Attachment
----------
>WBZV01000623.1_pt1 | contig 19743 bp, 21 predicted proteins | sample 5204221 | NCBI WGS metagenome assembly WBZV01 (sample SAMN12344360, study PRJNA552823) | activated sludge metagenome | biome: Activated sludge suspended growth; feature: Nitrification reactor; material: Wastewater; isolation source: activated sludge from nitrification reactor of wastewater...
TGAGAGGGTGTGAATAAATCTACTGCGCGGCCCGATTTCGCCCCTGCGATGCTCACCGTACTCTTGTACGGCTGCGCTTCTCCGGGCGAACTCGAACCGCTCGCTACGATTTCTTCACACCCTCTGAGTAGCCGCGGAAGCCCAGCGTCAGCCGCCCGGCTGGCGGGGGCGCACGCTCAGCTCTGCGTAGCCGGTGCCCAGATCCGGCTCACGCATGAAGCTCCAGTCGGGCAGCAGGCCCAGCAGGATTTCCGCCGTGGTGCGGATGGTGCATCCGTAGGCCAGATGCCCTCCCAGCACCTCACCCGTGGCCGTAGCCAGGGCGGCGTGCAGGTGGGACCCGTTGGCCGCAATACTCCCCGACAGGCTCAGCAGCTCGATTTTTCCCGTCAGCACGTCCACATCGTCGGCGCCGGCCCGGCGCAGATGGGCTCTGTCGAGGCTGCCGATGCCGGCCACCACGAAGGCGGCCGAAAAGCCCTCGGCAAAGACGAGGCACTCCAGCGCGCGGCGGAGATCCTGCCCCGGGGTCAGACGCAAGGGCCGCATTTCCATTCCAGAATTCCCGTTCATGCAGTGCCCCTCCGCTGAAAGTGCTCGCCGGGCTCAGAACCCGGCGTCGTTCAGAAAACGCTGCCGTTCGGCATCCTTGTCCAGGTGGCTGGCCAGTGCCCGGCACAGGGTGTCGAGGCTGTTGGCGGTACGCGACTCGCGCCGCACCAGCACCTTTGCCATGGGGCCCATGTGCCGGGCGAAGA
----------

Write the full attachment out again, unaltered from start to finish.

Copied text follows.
>WBZV01000623.1_pt1 | contig 19743 bp, 21 predicted proteins | sample 5204221 | NCBI WGS metagenome assembly WBZV01 (sample SAMN12344360, study PRJNA552823) | activated sludge metagenome | biome: Activated sludge suspended growth; feature: Nitrification reactor; material: Wastewater; isolation source: activated sludge from nitrification reactor of wastewater...
TGAGAGGGTGTGAATAAATCTACTGCGCGGCCCGATTTCGCCCCTGCGATGCTCACCGTACTCTTGTACGGCTGCGCTTCTCCGGGCGAACTCGAACCGCTCGCTACGATTTCTTCACACCCTCTGAGTAGCCGCGGAAGCCCAGCGTCAGCCGCCCGGCTGGCGGGGGCGCACGCTCAGCTCTGCGTAGCCGGTGCCCAGATCCGGCTCACGCATGAAGCTCCAGTCGGGCAGCAGGCCCAGCAGGATTTCCGCCGTGGTGCGGATGGTGCATCCGTAGGCCAGATGCCCTCCCAGCACCTCACCCGTGGCCGTAGCCAGGGCGGCGTGCAGGTGGGACCCGTTGGCCGCAATACTCCCCGACAGGCTCAGCAGCTCGATTTTTCCCGTCAGCACGTCCACATCGTCGGCGCCGGCCCGGCGCAGATGGGCTCTGTCGAGGCTGCCGATGCCGGCCACCACGAAGGCGGCCGAAAAGCCCTCGGCAAAGACGAGGCACTCCAGCGCGCGGCGGAGATCCTGCCCCGGGGTCAGACGCAAGGGCCGCATTTCCATTCCAGAATTCCCGTTCATGCAGTGCCCCTCCGCTGAAAGTGCTCGCCGGGCTCAGAACCCGGCGTCGTTCAGAAAACGCTGCCGTTCGGCATCCTTGTCCAGGTGGCTGGCCAGTGCCCGGCACAGGGTGTCGAGGCTGTTGGCGGTACGCGACTCGCGCCGCACCAGCACCTTTGCCATGGGGCCCATGTGCCGGGCGAAGA